Surfing behind boats in Pickwick Estates:
"My boys are coming with me. They're seven and nine, and have never been to Miami. So I'm bringing them and I'm going to show them where I grew up.

"I'll take them to Haulover. I didn't know it had a nude beach now. But my boys are actually getting into girls. They have nude pictures of girls on their iPads. They won't show me but I've already seen it.

"I lived in Skylake, where I had a catamaran in my backyard. I'll show them that. We'd cruise Skylake or go to Pickwick Estates. My friend Rob had a little boat. Jimmy and I would get driven behind the boat while on surfboards, cutting through the canals in Pickwick Estates. That was a good time."

Disco and DIY skate parks:
"There was a mall with a pinball arcade. T Rex was big and Queen and Elton John, you know. We spent a lot of time at each other's houses listening to music. In those days, Macintosh was the good soundsystem. If you had one, that's where everyone would be.

"When Disco hit, it was the Scarface era. I remember getting a second-hand leisure suit from my friend's dad's clothing store. We would go to clubs. This one had a picture of a guy with a beard and he would wink at you.

"Skate parks were just being built. We were a part of that whole thing. We would steal wood from the houses being built from around town and bring them to the slope in Jimmy's backyard. We got caught stealing, though."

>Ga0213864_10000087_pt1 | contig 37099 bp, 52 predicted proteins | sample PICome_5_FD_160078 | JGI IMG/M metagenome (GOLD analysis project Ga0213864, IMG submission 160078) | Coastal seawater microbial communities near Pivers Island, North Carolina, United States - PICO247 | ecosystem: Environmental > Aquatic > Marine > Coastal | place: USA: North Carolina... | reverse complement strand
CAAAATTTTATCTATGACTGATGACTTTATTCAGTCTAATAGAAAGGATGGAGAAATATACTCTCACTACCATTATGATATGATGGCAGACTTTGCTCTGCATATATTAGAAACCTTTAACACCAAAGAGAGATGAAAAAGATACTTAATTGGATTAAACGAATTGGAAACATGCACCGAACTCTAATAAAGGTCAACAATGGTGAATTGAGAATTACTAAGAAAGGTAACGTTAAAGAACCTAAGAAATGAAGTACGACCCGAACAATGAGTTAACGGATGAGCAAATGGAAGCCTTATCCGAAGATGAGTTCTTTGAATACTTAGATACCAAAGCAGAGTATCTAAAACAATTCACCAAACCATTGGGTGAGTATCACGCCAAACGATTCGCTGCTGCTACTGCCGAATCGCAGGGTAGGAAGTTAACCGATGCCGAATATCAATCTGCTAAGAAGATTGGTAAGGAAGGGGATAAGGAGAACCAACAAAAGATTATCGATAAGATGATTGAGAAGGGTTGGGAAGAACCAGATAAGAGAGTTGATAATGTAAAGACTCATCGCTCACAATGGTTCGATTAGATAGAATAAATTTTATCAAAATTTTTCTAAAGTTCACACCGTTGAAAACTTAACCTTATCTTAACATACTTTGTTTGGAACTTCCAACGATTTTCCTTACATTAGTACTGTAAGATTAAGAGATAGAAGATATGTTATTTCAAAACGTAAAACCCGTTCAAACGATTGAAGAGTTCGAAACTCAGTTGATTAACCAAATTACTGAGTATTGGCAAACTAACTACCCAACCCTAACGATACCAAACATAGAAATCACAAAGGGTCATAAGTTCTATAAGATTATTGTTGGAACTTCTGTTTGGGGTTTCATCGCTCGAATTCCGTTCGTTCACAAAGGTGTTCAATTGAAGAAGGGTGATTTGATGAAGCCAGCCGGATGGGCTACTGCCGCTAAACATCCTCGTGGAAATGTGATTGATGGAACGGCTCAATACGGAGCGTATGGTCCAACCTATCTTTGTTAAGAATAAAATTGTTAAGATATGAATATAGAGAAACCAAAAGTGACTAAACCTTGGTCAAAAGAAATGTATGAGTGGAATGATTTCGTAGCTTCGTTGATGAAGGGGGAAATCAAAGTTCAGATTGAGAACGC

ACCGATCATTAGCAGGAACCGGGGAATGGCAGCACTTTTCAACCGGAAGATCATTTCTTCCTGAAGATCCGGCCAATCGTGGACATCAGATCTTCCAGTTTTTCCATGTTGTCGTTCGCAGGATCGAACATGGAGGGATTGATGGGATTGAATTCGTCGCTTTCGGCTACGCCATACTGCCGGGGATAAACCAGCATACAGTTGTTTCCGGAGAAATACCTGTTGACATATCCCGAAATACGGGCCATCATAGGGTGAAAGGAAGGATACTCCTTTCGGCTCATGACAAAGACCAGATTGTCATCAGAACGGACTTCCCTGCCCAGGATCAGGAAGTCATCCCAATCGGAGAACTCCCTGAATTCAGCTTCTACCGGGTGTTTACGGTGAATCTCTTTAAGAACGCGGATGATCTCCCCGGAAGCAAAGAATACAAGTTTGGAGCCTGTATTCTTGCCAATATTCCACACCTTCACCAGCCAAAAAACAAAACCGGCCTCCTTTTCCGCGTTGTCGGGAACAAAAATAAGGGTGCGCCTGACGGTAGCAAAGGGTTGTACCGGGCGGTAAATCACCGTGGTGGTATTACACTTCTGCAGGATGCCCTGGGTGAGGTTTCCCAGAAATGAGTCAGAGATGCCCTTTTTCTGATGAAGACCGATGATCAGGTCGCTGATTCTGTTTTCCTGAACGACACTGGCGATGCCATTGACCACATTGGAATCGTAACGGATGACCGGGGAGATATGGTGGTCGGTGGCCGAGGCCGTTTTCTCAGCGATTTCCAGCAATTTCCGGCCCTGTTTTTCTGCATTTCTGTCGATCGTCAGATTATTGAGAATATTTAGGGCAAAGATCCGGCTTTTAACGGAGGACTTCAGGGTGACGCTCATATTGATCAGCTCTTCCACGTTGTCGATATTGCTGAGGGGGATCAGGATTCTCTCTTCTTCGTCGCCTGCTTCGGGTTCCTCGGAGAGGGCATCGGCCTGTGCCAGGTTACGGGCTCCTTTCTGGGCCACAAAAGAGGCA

Leaving Miami:
"On the drive into Haulover, there was an underpass and we'd bomb the underpass on out skateboards and skid out just before hitting the bottom. We would do 360s and multiple 360s and handstands on skateboards. That was at the start of it, of skateboarding. We'd get skate and surf magazines and dream of going to California. That's what drew me to California.

"The waves weren't that big in Miami, but we had big ideas. Maybe our self-perception was bigger than the waves. So I went out to be a surfer. But as we all know, I became a musician instead.

"I went out with a surfboard, art supplies and an ounce of weed."

The darkness in the new Jane's album, The Great Escape Artist, and final advice from Perry:
"Jane's has a lot of happiness but under the happiness there has always been darkness. If you want to be on the inside of darkness, you'll find there's happiness in there just like there's happiness in this record.

"Sometimes you have a bit of a hangnail. You pick it and it hurts but it feels good. That's what this record sounds like to me.

"It feels good to be in that darkness and to embrace it. Embrace the darkness!"

Jane's Addiction with The Duke Spirit. Friday, May 18. Fillmore Miami Beach, 1700 Washington Ave., Miami Beach. The show starts at 8:30 p.m. and tickets cost $45.50 and $65.50 plus fees via livenation.com. Visit fillmoremb.com.

Follow Crossfade on Facebook and Twitter @Crossfade_SFL



http://blogs.miaminewtimes.com/crossfad ... _miami.php
“I’ve got some advice for old people, you either keep fucking dancing or die.” - Perry Farrell

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Re: 2012.05.18 The Fillmore Miami Beach, Miami Beach, FL

Post by Mike » Wed May 23, 2012 8:00 am

hydro wrote: